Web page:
It is also clear that in a thriving society goods and raw materials must be able to travel efficiently through our system. We've got to get our raw materials in and our product out. It requires an infrastructure of considerable quality to be able to do this.
As a small rural municipality with a population of about 11,000 -- it's somewhere between 10,500 and 11,000 -- we agree wholeheartedly with the province on the importance of these items to all of us. We do not disagree with the concept of people paying the real cost of the services they use.
What we would ask you to understand, however, is that costs of these services in the rural areas are often higher than in cities due to our inability to take advantage of economies of scale, while our ability to pay for them is severely curtailed due to our small population base and our significantly larger area. I can tell you that in preparing for this, Annie and I had a number of discussions. We wanted to take a look at the ability of our citizens to pay these costs and we started off by asking the question, "Is there anybody in the municipality who makes $100,000?" and the answer is, "No." We don't have a single individual in the municipality who earns $100,000 a year. The economy of rural areas is very limited. The capacity to pay is likewise limited. I can give you an example. We spend about half a million dollars on our garbage pickup. I had an MPP say to me, "When I was mayor of my town, it didn't cost that much. How come it costs you so much?" The answer was, "Did you have 550 kilometres of road to travel?" Our population is scattered over 550 kilometres of road. The population density is very thin. It gets very difficult to service these areas in the same way that Ottawa or Toronto can be serviced, where everything is in close proximity to everything else.
What we would like to show you today is a picture of a municipality that recognizes its responsibilities, knows where it wants to go and has to go and is making every effort to get there. We hope you will agree with us that since the strength of the province is dependent on the strength of its communities, it is in the best interests of all of us if the provincial government helps us to our full potential.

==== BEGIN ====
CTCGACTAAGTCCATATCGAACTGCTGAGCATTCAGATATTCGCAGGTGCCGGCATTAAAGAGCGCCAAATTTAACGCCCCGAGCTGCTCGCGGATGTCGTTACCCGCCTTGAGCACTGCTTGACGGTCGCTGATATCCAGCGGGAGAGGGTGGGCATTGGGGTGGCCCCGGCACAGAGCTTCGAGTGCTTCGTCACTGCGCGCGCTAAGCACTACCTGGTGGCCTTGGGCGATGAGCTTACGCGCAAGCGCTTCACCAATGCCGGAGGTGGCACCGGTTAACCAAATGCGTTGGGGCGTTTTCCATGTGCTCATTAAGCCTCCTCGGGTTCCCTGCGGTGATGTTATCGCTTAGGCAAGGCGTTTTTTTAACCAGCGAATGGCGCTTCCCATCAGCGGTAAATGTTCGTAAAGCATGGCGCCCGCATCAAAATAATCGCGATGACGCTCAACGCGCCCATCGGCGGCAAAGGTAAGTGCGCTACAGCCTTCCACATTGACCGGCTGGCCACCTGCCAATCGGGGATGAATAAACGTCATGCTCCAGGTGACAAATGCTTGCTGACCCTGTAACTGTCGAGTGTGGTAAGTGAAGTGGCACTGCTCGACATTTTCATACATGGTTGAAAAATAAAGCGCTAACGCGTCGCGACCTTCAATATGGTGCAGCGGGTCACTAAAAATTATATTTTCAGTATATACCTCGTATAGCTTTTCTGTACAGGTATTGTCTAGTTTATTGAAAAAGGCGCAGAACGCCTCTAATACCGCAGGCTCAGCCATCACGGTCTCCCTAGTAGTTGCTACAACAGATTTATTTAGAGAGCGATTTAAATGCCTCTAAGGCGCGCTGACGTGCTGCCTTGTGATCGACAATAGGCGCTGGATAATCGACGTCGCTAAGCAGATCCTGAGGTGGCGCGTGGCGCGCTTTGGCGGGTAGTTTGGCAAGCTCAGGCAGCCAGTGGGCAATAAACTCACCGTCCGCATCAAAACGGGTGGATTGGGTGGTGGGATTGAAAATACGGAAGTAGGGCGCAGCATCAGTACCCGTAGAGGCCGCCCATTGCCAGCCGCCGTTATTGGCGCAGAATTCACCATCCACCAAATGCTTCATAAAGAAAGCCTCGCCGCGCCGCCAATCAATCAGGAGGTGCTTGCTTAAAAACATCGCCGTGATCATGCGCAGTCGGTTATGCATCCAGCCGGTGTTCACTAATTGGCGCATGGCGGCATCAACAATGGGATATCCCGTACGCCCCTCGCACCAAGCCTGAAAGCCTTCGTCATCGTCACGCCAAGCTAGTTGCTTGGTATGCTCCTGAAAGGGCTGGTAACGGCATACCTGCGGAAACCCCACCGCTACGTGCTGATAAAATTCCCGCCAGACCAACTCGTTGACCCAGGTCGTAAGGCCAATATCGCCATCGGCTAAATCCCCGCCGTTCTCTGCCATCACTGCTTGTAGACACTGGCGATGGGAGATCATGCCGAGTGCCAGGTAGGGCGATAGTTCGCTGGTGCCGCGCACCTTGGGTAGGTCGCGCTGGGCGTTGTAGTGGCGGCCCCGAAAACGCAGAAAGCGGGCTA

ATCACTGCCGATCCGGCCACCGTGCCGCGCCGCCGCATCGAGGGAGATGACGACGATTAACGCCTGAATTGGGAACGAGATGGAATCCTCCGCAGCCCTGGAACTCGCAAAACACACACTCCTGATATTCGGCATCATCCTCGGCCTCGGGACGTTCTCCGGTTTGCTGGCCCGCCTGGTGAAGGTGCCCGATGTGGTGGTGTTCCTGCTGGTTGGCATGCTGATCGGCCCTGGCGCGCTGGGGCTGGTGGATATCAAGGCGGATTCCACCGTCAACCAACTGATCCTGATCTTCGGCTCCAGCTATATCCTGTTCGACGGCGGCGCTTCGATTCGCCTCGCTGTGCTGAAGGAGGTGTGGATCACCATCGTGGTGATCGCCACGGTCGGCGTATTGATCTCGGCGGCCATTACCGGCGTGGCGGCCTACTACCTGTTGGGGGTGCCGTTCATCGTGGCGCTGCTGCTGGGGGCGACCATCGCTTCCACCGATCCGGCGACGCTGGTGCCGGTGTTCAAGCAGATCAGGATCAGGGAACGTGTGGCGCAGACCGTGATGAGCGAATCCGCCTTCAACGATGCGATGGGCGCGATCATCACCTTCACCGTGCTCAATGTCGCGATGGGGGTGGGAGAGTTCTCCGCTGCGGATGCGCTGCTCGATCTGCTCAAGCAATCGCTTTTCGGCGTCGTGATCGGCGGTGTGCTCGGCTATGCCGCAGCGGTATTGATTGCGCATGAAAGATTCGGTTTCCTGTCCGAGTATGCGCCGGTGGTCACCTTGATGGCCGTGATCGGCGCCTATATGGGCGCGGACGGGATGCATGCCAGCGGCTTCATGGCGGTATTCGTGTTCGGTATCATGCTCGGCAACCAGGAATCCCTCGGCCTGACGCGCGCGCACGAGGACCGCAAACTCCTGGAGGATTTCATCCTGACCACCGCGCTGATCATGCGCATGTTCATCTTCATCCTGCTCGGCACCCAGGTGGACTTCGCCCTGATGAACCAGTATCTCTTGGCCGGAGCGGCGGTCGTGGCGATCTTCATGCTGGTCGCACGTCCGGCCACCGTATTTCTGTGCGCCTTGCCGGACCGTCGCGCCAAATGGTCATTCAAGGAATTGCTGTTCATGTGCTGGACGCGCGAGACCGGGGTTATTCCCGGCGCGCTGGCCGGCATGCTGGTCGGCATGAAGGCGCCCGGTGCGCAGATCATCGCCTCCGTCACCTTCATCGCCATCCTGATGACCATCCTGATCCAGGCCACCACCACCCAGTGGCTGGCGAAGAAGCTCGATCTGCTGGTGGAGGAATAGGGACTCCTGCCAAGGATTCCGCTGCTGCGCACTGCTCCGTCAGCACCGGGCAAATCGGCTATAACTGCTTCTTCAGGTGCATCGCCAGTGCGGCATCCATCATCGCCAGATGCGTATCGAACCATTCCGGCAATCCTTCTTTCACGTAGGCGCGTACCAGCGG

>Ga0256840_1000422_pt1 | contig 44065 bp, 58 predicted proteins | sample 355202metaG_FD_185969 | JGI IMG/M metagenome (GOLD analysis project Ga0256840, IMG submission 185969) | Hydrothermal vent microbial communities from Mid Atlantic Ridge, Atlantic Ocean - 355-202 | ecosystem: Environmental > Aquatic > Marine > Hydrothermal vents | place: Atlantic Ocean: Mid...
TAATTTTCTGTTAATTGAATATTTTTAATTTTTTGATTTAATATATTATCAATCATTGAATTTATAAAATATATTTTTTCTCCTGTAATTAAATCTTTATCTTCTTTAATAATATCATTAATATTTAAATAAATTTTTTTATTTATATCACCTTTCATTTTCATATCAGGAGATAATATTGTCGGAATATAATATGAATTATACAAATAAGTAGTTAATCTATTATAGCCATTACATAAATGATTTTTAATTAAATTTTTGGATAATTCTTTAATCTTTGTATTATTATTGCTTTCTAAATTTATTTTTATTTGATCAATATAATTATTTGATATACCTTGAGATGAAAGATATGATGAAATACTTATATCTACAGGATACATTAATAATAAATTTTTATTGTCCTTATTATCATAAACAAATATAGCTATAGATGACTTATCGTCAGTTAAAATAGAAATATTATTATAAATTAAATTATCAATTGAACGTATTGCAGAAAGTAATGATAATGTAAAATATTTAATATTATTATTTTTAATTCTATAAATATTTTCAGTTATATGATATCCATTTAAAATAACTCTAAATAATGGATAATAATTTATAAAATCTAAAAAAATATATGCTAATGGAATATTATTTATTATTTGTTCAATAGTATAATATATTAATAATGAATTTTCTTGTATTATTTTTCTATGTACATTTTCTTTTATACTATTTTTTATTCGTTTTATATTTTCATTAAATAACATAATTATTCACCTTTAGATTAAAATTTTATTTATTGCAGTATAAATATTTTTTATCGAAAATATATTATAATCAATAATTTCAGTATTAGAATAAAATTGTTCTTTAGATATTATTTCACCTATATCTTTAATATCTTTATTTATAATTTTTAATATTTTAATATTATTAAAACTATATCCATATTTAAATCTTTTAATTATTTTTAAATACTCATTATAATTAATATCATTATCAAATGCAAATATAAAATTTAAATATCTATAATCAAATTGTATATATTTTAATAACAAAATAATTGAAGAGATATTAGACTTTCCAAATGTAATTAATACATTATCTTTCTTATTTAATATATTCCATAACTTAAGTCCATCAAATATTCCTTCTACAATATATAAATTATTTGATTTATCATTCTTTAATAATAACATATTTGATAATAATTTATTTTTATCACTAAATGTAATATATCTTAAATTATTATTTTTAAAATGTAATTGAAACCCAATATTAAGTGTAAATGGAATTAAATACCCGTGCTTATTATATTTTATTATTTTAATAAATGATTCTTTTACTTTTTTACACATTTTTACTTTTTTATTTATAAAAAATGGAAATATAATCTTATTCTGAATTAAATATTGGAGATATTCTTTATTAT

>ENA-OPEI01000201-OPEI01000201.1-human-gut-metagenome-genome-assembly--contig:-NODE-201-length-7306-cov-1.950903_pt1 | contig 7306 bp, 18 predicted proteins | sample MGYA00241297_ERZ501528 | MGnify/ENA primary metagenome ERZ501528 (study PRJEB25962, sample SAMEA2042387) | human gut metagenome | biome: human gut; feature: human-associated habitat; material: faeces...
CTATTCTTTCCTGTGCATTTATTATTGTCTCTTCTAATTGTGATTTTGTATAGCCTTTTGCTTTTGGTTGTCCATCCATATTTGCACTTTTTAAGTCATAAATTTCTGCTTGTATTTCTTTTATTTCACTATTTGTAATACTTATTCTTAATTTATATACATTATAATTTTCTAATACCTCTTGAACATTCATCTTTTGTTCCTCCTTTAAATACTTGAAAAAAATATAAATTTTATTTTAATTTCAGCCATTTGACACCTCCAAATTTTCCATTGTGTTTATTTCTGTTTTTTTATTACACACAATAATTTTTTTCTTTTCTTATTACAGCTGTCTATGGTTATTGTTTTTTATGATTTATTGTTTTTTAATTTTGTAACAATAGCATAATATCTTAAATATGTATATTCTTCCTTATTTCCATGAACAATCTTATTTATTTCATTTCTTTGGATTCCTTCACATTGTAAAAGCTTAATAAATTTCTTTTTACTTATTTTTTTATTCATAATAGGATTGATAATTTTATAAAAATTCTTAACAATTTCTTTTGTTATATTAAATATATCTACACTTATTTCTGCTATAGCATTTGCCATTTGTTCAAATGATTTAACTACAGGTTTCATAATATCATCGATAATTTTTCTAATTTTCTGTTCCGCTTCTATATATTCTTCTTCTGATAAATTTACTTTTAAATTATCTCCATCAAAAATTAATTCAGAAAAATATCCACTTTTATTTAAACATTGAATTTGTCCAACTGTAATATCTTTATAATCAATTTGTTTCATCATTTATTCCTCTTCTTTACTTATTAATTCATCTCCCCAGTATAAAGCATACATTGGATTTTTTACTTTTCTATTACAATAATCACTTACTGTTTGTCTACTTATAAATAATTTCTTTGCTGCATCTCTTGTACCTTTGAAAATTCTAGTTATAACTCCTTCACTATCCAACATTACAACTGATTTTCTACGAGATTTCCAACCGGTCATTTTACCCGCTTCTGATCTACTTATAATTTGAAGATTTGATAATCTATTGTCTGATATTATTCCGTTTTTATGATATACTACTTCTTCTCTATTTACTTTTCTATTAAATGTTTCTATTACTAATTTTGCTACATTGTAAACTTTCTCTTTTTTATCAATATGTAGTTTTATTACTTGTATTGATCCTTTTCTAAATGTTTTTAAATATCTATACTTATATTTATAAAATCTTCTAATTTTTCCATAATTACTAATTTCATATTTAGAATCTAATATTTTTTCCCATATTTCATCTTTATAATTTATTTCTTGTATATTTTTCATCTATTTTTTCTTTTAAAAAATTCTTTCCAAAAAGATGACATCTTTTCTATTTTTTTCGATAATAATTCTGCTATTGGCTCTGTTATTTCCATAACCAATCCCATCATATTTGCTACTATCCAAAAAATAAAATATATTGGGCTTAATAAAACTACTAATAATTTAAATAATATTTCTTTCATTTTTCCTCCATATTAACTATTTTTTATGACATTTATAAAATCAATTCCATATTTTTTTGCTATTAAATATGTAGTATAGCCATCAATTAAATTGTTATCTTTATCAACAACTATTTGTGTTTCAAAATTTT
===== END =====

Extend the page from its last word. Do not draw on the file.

In preparation for this morning, our council identified two major areas. They are our water and sewage system and our bridges. Pages 3 to 7 of our presentation deal with the attempts we have made to meet our obligations in these fields.
A brief history of what's happened in our water and sewer system: in 1998 we did sewer upgrades, did a lot of studies, found the leakage, fixed it. Our share of the costs of that upgrade was $1.4 million. I would ask you to understand that this is being paid for over roughly 1,400 households. It's a user-pay system, so $1.4 million over 1,400 households.
Our sewage treatment project started with the system being constructed in 1963, modified in 1977, modified in 1990; it underwent the EA process in 1988. The estimated capital cost in 1998 was $8.9 million. The operation of this system is predicted to run in the range of $300,000 to $350,000 a year. Again, keep in mind that this cost is not spread among all of our residents but rather just the residents of the town. It's user-pay.
In 1980, the Ministry of the Environment hit us with a development freeze. We have several developers with land that has been waiting for development since 1980. The growth of the town has been brought to a halt. We have industries that wish to expand. I have delegations in my office asking when the freeze is going to be lifted. They want to bring executive people in; they want to bring workers in. There's no housing, and we can't do anything about it because we can't hook up because of the freeze that is related to our sewage treatment plant.
So all growth and development is being frozen. We have a brand new official plan that says we want to have any new growth centred around the services. We can't provide any more services, so everything is at a standstill.
We did a study of our water woes. Traditionally, we get our water from three small lakes with a very small drainage basin. In dry years, we have water restrictions; I don't sleep at night, and I keep my fingers crossed. If one thing goes wrong, we have a town with absolutely no water. We've spent quite a bit of money studying what we can do about it.
In 2002, we completed an engineer's report for upgrades to the system in Alexandria and Glen Robertson. The cost of the upgrades is $250,000 plus OSTAR funding. I understand we are the last municipality in this area to have the funding announced. Since last October, we can't find where the application is. It's somewhere between Toronto and Ottawa, and it bounces back and forth. Quite frankly, I'm getting tired of looking for the cheque.
We have other small hamlets. We did a water and sewer project in Apple Hill, which started in 1989. To complete this, water for this small hamlet with 50-some houses: $1.9 million for water. We've spent about $1 million on the studies to get to this point.
The village of Maxville: I don't know if any of you are of Scottish heritage, but in August, Maxville is broadcast around the world. Some 800 people put on a show for 25,000 people. Maxville has 68% of its wells contaminated. We just spent $275,000 finding out there isn't sufficient water available to put in a system for them. There is water outside the area; it would cost us $8 million to get it there.